I really want to go back to Dresden. I was there in the late 80's and I remember how somber the city seemed. I also remember the kindness of the people and I'd really enjoy to see the city in more prosperous and happy times.
Well Dresden and Leipzig pretty nice cities to visit. In Dresden the former Frauenkirche got rebuild which got totally destroyed by the bombing attack if the Second World War. Also the side on the river Elbe invites in long walks and beautiful areas. Especially the sights like Zwinger and the Semper Oper are worth to visit. Leipzig is the City I come from and it has changed a lot after the reunion. The inner city is not that big but it has a lot if history. Sebastian Bach and his famous...
Another brilliant post, HistoryDigger! Thanks. I think you've described the situation many young German men were in, and it's a lesson for all of us to fight tyranny at every step and with all we have. It is also a reminder to me how a government that is "a friend of the people" can crush those same people if their power isn't checked. After the Nazis had seized power, there was no tolerance for dissent. You were either with them -- or you were in big big trouble (possibly even fatal...
Here we go! I am so eager to learn more about that old house which is pictured so beautifully in the mountain idyll of Poland. My fantasy is of undiscovered family treasures in the attic which the Polish police, who now occupy that building, would gladly be rid of. Whit, don't forget to search the attic when you get there. Ha! I am sure glad you are Finding Reiner.
Dr. Fumblefinger—yours is a fascinating response. How lucky your father was to have escaped and survived. I'm glad he told you his story, which I would like to hear. Where was he from? Reiner's family members were also born in now Poland. Episode 3 will detail more of the Nazi oppression in Cologne that trapped Reiner and his family.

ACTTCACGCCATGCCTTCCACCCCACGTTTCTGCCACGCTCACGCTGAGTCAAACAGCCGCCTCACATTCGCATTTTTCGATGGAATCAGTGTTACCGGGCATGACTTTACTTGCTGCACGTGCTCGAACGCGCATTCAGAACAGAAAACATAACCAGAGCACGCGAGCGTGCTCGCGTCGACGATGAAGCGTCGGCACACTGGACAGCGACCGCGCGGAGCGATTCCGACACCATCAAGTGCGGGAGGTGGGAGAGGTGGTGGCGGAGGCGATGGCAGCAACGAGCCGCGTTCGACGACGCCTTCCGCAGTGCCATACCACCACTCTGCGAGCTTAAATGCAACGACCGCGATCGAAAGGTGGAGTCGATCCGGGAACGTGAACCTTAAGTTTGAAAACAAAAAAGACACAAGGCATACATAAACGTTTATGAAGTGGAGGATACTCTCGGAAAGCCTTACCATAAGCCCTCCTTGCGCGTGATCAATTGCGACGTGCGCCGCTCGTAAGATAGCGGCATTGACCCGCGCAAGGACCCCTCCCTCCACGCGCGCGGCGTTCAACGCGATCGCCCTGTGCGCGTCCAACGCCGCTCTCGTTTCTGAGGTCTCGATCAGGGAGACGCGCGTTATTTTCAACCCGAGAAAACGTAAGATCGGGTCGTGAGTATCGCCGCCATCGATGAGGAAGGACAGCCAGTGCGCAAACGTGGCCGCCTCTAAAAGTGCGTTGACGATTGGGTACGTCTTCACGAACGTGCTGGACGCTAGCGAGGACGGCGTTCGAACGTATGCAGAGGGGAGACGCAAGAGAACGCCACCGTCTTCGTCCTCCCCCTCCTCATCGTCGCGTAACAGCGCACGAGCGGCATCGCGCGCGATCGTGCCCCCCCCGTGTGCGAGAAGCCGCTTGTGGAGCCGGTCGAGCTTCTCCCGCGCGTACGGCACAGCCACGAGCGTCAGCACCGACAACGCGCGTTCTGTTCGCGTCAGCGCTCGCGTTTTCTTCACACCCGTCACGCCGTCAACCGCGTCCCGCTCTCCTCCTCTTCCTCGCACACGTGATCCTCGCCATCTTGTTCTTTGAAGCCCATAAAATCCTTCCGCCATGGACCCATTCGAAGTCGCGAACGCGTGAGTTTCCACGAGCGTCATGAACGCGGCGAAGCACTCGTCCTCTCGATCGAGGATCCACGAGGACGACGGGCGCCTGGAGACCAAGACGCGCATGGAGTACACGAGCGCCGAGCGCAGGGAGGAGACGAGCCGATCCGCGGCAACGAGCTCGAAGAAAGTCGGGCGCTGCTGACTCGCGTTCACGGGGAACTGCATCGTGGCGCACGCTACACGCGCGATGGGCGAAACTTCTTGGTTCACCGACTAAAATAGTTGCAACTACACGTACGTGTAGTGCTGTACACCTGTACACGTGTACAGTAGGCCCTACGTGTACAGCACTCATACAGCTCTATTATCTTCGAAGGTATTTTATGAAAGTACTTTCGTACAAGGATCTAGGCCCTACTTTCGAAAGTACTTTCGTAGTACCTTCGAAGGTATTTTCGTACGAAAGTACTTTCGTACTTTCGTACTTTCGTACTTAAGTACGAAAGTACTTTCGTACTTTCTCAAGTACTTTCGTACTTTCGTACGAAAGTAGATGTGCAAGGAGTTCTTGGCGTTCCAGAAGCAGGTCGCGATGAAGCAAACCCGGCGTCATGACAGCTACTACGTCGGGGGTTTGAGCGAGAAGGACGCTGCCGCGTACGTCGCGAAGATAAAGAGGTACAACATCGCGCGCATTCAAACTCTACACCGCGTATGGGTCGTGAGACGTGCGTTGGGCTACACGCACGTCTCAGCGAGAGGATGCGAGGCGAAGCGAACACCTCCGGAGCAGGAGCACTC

This has been one of my favorites too, but I never knew that a traveler could go inside. Thanks for the details on its history. Every time I've passed it, the doors have been closed. I will try to visit it next month after I sit at Zum Nussbaum—Reiner's favorite Berlin spot—and toast to #travel and #history.
The other church Janine refers to, the one associated with the big Monday demonstration of 1989 started is the Nikolaikirche, shown above. There were also mass vigils inside the church for a number of months.
Originally Posted by PHeymont: Those are not just beautiful, but functional in another way...if not as utility covers, then as guides for pedestrians. Do all the streets have them? The streets crossing the main street in Banff (Banff Ave) have them, although I don't believe all the streets in town have them. I expect they're just up on the main pedestrian areas of town. But I agree, they are nicely done.
Thanks to you Paul, I'm now taking a lot of photos of manhole covers and birds on statues. Really some interesting things I never paid much mind to before. Here's a couple more manhole covers. I'll add the my statue birds on your next story. In Oslo Fire Hydrant in Tokyo
My family and I love this section of Berlin. Great pictures. You were there on a beautiful day. And by the way, this is where Reiner (of the Finding Reiner series) drank a beer in Zum Nussbaum, the oldest bar in Berlin (or so he said), before he was doomed to face the Russian Front.
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